4. What’s positive about your physical appearance lately?
    This is a sore spot with me so why did I write this question? Maybe because I need it. I’ve put on a lot of weight this past year and it doesn’t bother me too much except I don’t like what I see and I know it’s unhealthy. I’m having hair issues, too, which stresses me out big-time. My hair, even on its best days, looks ridiculous (I’ve not cut it since 2002), like the midlife crisis everyone knows it is, but I’ve worn it this way because it pleases me. My hair is a kind of outsider identification that makes me feel good, and the one place where people compliment me on it is at metal shows — another outsider affirmation with deep meaning for me. Sooooooooo ugh. I’m not feeling good about my appearance these days. However, among my weird purchases this lockdown year has been a fairly pricey beard trimmer, to replace the small arsenal of cheaper (shorter-lived) devices I get from Ross (the discount clothing store, not my math-teacher friend) every so often, and it’s been a good buy. When I bother to clean myself up, which is usually Saturday or Sunday night, I feel good about the way it looks, and it takes a lot less time and effort with the new gear. I’m also considering a major change to my professional wardrobe which I shan’t detail yet in case I don’t do it, but I’m ready to shift gears with my look, as I did several years ago when I first left the classroom. There will still be plenty of black and dark solids, but I want to put it together differently. Send a different message in the office.
  5. What will you do this weekend to bring joy into your life and a smile to someone else?
    It begins with taking a vacation day today, Friday, to catch up on reading and a few nagging tasks I don’t want to worry about Saturday and Sunday. I’m picking up food for me and my parents for dinner with the folks on Mothers Day, and in case I see my sister, I’m picking up something really nice for a late birthday present. We don’t give each other birthday presents, but I want her to know this year I’ve been thinking of her. If I don’t see her I’ll bring it over to her house, which is something of a trek. And of course: beach time.

Friday 5: Aca-scuse me?

From here. What an obnoxiously silly set of questions.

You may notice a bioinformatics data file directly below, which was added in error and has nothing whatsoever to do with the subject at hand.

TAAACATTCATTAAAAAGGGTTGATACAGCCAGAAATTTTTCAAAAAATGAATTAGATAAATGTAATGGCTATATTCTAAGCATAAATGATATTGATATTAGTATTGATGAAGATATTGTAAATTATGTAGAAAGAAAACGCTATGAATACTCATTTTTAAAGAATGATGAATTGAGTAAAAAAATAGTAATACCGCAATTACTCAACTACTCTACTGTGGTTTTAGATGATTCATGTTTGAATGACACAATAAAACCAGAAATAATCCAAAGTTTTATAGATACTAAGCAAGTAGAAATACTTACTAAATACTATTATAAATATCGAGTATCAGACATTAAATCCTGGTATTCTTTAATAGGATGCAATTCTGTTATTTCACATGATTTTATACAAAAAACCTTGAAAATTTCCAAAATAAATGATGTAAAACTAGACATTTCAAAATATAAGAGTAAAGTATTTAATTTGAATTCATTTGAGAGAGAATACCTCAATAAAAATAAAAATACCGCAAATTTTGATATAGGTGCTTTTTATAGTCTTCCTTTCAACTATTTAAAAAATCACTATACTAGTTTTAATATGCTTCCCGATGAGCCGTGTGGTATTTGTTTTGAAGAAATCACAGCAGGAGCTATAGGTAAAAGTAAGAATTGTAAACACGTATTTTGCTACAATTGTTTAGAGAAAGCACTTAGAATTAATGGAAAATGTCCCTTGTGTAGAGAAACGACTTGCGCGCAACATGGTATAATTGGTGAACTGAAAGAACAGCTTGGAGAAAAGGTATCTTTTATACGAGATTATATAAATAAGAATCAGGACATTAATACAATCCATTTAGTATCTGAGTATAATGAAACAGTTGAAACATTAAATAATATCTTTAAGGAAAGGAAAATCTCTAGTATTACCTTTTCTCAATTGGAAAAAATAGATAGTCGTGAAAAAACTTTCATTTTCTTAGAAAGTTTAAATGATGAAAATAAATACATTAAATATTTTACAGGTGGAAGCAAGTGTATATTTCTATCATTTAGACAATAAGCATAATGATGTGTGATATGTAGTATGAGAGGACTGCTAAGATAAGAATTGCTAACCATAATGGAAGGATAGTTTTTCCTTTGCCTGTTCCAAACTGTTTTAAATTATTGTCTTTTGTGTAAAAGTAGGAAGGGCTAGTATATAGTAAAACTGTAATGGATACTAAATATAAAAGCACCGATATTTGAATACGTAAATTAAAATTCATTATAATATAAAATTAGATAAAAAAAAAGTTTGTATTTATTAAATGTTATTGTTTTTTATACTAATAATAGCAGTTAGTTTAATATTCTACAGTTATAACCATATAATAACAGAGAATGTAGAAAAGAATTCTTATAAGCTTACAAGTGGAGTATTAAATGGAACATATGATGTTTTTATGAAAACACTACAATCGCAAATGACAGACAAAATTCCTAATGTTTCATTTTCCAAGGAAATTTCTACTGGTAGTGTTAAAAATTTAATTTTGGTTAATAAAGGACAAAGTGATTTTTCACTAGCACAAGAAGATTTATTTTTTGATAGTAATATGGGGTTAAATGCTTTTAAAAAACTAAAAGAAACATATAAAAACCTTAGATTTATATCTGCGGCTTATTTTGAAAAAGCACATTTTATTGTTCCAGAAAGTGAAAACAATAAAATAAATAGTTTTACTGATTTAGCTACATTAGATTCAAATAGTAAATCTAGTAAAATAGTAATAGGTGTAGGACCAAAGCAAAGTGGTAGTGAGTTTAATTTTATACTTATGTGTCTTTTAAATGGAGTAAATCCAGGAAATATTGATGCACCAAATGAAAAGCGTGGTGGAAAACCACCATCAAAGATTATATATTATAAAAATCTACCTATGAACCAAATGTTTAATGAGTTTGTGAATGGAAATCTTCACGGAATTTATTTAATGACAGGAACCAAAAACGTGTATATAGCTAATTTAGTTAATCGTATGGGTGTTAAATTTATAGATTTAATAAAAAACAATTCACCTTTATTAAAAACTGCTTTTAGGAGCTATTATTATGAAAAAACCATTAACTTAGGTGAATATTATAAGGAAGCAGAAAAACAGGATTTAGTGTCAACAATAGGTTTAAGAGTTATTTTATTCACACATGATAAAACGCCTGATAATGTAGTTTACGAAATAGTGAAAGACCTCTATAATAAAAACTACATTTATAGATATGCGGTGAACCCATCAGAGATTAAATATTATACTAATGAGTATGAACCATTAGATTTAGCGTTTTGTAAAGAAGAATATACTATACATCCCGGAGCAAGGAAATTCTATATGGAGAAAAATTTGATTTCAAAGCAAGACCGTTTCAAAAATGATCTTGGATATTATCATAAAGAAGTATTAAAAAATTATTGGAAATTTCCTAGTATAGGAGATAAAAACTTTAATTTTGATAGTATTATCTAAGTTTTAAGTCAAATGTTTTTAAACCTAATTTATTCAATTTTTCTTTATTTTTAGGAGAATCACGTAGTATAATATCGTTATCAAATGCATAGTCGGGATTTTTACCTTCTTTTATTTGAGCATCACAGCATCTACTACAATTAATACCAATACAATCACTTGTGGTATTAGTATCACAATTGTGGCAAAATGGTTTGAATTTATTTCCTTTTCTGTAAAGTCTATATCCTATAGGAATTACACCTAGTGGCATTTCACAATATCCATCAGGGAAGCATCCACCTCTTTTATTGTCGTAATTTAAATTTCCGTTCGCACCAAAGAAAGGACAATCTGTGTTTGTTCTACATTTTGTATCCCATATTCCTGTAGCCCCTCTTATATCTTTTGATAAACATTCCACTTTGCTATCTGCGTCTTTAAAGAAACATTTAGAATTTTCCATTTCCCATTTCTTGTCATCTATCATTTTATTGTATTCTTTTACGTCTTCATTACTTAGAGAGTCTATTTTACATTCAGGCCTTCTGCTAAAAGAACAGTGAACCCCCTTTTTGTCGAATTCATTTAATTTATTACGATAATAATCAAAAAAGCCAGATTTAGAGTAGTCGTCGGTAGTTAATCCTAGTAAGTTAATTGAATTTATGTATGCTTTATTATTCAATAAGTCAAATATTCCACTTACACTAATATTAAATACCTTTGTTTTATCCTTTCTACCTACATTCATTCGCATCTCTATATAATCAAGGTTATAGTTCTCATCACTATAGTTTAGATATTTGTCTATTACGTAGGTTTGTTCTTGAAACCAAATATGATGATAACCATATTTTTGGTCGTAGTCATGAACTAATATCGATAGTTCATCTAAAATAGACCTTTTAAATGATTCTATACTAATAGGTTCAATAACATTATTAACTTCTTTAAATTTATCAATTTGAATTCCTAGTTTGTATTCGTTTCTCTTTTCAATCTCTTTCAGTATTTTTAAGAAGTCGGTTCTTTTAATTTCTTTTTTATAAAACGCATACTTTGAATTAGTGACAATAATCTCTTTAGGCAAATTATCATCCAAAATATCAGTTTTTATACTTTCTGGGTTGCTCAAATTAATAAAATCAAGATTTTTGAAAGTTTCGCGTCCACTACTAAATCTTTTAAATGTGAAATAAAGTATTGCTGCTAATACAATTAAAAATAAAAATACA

1. In what way have you recently been rebellious?
    Keehi Lagoon Park has been closed for a year. There are concrete barriers blocking entrance to the park by car, but the tennis courts in front are open. So parking there and walking into the park is a piece of cake, as I’ve been doing these past few weekends. I’m not the only one — there are a few others walking around and through the park when I’m there, but we stay far, far away from each other. If you know anything about the park, you know it’s very popular with homeless people. I guess during the pandemic, the city erected a little compound with large military tents and picnic tables, fenced off and overlooked by police officers, for the usual park residents, ostensibly to keep them safe. Whenever I go by, there aren’t very many people there unless they’re all in tents. The whole thing is a placid picture I’ve enjoyed walking through while reading my Kindle. My car’s safety inspection expired in February 2020, so there’s also that.
  2. What fond memories do you have of camping out?
    I was a Boy Scout, so camping was a huge part of my teen years, from seventh grade until I graduated high school. One of my NaNoWriMo projects was about summer camp the year after my sophomore year, the year my patrol (The Roach Patrol) won the patrol challenge, and there are a ton of memories from just that one week. Lately, though, I’ve remembered late nights playing cribbage under the dining fly, by the light of old Coleman lanterns. My scoutmaster always brought a couple of boards, usually one for each patrol, and we played for chores or KP duty. The new scouts almost always got the raw end, as older guys would take advantage of their rawness. Cribbage is supposed to be a civil game, but it has one cutthroat feature: when the scores are announced after each hand, if a player doesn’t claim points the opponent sees, the opponent gets to steal them. We usually played four-handed cribbage, with older guys partnering up and younger guys partnering up, but in my patrol we also mixed it up sometimes, older pairing with younger. These were great friends. We played game after game, telling the same stupid stories from past summer camps, laughing at the same stupid jokes, drinking cocoa warmed up on a propane stove, late into the night for the whole week.
  3. When did you last have a snow cone, or something similar?
    In Hawaii, it’s called shave ice (except on the Big Island, where it’s called ice shave), and it’s one of my favorite snacks. Like most of us, I’ve avoided the shave ice stands for more than a year. The last real shave ice I remember was when my company moved to its new offices on King Street. There’s a bikeshare station on our block, so one day at lunch I changed into shorts and a tee, and biked the King Street bike lane back to University Ave, then came back. On the way back, I stopped at a little hair salon slash shave ice joint. I know, it’s a weird combination, and based on the quality of the shave ice, I’m going to say the salon is the main business. Oh, wait! I remember for Penny’s birthday in October ’19, we went to that Korean shave ice spot on Keeaumoku, inside the 88 Mart. In Korean it’s bingsoo, and at En Hakkore Cafe it’s a large and busy dish. Not what I’m used to but still quite good. So that was a few months more recent than the hair salon.
  4. Where do you have difficulty fitting in? Where do you easily fit in?